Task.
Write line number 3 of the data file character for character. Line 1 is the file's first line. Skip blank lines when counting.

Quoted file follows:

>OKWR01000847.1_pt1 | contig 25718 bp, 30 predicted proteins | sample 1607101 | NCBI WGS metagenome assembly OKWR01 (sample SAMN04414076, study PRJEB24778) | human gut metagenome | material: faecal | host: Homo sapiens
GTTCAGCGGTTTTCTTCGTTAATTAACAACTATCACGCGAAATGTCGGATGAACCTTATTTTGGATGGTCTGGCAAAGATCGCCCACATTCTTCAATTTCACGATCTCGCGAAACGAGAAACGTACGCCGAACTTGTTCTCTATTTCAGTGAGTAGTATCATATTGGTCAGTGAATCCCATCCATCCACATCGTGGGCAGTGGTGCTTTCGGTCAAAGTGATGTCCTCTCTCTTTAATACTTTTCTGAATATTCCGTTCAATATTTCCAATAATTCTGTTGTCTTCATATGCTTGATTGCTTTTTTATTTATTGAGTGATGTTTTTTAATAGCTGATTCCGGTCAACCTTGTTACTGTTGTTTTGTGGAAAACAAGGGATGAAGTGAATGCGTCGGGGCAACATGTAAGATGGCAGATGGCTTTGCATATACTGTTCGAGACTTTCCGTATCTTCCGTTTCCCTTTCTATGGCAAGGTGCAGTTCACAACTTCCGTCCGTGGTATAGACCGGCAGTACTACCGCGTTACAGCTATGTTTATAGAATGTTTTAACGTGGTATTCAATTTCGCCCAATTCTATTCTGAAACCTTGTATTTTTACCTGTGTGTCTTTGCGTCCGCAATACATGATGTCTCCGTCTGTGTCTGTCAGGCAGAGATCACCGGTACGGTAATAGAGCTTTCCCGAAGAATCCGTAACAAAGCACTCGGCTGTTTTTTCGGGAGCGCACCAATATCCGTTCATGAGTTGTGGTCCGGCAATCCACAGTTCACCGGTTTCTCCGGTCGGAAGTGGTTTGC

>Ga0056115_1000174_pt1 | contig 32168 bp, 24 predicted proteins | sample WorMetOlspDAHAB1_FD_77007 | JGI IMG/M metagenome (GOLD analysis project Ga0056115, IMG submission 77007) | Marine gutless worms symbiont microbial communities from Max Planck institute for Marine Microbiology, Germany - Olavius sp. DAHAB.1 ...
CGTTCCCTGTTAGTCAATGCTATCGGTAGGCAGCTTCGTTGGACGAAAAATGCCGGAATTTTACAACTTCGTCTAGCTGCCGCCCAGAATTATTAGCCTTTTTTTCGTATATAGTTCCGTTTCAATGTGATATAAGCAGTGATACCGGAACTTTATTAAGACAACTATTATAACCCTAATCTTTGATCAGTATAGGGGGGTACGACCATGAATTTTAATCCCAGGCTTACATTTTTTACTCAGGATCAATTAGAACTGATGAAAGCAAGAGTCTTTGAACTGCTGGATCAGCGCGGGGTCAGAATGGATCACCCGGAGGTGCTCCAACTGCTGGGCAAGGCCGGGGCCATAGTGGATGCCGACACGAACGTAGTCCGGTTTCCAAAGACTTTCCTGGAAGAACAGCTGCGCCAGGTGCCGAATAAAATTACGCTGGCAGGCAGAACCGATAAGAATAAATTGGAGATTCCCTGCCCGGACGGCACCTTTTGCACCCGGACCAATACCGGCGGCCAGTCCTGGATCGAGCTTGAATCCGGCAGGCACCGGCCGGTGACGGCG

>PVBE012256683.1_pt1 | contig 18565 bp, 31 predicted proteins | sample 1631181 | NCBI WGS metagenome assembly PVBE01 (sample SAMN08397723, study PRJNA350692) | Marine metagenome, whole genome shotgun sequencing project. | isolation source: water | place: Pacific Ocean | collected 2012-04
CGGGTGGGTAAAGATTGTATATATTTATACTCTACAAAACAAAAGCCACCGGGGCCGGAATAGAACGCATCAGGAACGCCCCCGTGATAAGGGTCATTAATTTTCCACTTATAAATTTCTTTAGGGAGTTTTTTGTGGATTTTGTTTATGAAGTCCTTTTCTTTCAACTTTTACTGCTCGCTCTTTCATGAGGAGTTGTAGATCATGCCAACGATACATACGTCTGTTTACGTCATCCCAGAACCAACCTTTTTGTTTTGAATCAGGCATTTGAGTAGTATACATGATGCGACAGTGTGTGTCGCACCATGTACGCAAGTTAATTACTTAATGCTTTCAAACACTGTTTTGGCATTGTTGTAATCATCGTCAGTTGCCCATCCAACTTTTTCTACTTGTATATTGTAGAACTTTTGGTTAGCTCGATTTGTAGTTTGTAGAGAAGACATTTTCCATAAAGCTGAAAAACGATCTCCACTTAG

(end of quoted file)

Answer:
>Ga0056115_1000174_pt1 | contig 32168 bp, 24 predicted proteins | sample WorMetOlspDAHAB1_FD_77007 | JGI IMG/M metagenome (GOLD analysis project Ga0056115, IMG submission 77007) | Marine gutless worms symbiont microbial communities from Max Planck institute for Marine Microbiology, Germany - Olavius sp. DAHAB.1 ...